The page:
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Citizen Enforcement of Abortion Law Violates Texas Constitution, Judge Rules

HOUSTON — A state district court judge in Texas ruled on Thursday that the unique enforcement scheme of a restrictive abortion law violated the State Constitution by allowing any private citizen to sue abortion providers or others accused of breaking the law.

In a 48-page opinion, Judge David Peeples found that the approach, which had been seen by anti-abortion groups as its greatest strength, unconstitutionally granted standing to those who were not injured, denied due process and represented an “unlawful delegation of enforcement power to a private person.”

While deemed an important victory for abortion rights groups, abortion providers said on Thursday that they would not immediately resume performing the procedure after about six weeks of pregnancy.

The decision came in response to a number of lawsuits brought in Texas state court by abortion providers and others against Texas Right to Life, an anti-abortion group that had lobbied for the law. The group immediately filed a notice of appeal on Thursday.

“The abortion industry’s lawsuit abuses the judicial system and turns this court into a mere platform for airing criticisms against the boldest pro-life law to take effect since Roe v. Wade,” Kimberlyn Schwartz, a Texas Right to Life spokeswoman, said in a statement.

The abortion law, known in Texas as Senate Bill 8 or the “heartbeat law,” prohibits abortions after cardiac activity has been detected, usually around six weeks of pregnancy. By expressly prohibiting state officials from enforcement, and relying instead on individuals, the law avoided the usual process of legal scrutiny and went into effect in September after the U.S. Supreme Court declined to step in.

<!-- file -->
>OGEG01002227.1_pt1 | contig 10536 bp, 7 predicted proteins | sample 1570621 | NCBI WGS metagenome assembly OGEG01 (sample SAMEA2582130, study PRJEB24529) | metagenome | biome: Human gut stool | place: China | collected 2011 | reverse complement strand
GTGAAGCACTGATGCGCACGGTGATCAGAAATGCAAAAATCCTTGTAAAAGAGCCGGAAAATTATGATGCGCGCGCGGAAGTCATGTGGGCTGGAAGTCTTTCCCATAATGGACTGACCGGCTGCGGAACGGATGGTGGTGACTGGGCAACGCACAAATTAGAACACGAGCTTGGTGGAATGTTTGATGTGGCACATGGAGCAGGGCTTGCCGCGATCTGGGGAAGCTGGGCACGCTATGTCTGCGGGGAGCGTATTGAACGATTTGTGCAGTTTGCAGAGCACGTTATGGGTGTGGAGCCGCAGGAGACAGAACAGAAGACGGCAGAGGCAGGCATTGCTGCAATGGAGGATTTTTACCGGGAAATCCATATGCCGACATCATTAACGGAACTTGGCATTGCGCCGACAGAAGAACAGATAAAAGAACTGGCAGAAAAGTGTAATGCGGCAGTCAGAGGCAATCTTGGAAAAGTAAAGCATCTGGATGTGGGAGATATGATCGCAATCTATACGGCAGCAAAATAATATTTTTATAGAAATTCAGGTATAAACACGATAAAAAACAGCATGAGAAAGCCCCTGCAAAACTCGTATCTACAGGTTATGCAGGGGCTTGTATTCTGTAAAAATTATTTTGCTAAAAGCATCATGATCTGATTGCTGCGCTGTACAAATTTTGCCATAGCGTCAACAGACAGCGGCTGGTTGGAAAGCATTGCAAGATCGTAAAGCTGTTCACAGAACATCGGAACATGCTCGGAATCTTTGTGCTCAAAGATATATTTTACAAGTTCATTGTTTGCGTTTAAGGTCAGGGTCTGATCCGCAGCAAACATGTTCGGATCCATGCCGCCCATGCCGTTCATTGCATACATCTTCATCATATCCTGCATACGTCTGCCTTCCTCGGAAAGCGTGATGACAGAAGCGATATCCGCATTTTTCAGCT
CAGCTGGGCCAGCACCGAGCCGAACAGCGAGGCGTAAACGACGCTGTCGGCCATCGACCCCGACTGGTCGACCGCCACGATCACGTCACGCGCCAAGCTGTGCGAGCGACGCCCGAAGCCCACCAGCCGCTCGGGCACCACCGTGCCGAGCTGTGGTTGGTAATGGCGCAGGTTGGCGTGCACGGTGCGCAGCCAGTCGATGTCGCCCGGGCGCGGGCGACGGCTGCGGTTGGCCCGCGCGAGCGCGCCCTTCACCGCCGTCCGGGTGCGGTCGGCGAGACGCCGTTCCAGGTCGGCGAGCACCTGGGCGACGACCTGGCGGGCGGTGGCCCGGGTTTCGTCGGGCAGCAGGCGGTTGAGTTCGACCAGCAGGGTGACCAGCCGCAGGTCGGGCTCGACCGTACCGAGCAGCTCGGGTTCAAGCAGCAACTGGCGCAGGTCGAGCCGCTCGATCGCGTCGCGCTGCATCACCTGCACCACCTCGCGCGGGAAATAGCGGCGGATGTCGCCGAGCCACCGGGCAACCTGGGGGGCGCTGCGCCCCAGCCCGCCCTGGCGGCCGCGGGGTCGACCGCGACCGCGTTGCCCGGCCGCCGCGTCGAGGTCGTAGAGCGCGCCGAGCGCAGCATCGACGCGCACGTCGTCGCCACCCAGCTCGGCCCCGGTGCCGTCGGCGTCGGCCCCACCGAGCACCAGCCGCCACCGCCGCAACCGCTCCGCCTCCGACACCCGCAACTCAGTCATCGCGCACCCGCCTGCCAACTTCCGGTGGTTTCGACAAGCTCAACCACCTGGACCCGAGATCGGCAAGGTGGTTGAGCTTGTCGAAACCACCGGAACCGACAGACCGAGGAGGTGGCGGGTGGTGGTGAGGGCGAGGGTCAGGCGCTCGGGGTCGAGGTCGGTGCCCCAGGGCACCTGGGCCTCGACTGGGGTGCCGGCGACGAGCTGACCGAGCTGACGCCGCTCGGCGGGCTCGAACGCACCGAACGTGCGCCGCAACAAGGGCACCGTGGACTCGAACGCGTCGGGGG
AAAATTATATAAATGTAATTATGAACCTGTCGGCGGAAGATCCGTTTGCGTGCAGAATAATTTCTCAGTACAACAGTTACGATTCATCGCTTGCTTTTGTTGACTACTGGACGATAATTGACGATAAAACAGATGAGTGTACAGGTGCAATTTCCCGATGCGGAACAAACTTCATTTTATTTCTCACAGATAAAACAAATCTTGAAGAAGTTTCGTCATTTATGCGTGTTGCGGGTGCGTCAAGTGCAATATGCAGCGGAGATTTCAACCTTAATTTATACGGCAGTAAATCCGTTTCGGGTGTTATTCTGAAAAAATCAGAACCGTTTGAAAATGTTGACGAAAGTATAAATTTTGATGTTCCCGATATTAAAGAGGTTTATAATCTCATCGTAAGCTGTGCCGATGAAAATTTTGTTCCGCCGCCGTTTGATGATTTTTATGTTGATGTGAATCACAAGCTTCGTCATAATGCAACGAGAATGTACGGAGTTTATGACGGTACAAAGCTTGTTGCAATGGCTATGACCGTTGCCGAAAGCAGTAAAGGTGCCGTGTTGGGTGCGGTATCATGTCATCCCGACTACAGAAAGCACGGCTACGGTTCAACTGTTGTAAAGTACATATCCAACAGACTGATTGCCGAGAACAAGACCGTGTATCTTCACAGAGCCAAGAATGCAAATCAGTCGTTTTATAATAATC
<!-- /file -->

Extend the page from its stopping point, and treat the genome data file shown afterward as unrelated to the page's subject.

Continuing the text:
The Supreme Court heard arguments about the law last month as part of an expedited process and is expected to rule soon.

The court has also been weighing arguments over a Mississippi law in a case seen as a direct challenge to Roe v. Wade, the 1973 decision that prevented states from banning abortions before fetal viability. The Mississippi law bans the procedure after 15 weeks, or about two months before viability.

In Texas, abortion providers have said they were abiding by the new law because of the threat of legal action from any individual against someone who performs or “aids and abets” the procedure, including clinic staff or even the person who provided transportation to the clinic.

“We have said all along that in order to fully restore abortion access in Texas, we need a decision in the U.S. Supreme Court or the Texas Supreme Court,” said Julie Murray, a senior staff attorney at Planned Parenthood. “Today’s decision is a step in the right direction, but it is not enough relief for abortion providers.”

In his opinion, Judge Peebles wrote that the Texas Legislature did not have a right under the state’s Constitution to allow people who had not suffered any injury from a violation of the abortion law to come into court and sue. He also found that the granting of awards of “no less than $10,000” to anyone successful in their suits violated the right to due process under the 14th Amendment to the U.S. Constitution.

Judge Peebles wrote that the law’s mechanism of delegating enforcement power to private citizens, if found constitutional, could be applied to all manner of contentious issues, including guns, same-sex marriage, freedom of speech and climate change.

“We are a diverse and creative people and it seems naïve to hope that these procedures will be cabined voluntarily,” he wrote.

Abortion providers said that if the ruling were upheld by the State Supreme Court, they would again begin providing abortions beyond six weeks of pregnancy because the law could not be enforced.

The number of abortions performed in Texas fell by roughly half in the weeks after the law went into effect, a fact that anti-abortion groups have credited to the law’s unique structure.

Ruth Graham contributed reporting.

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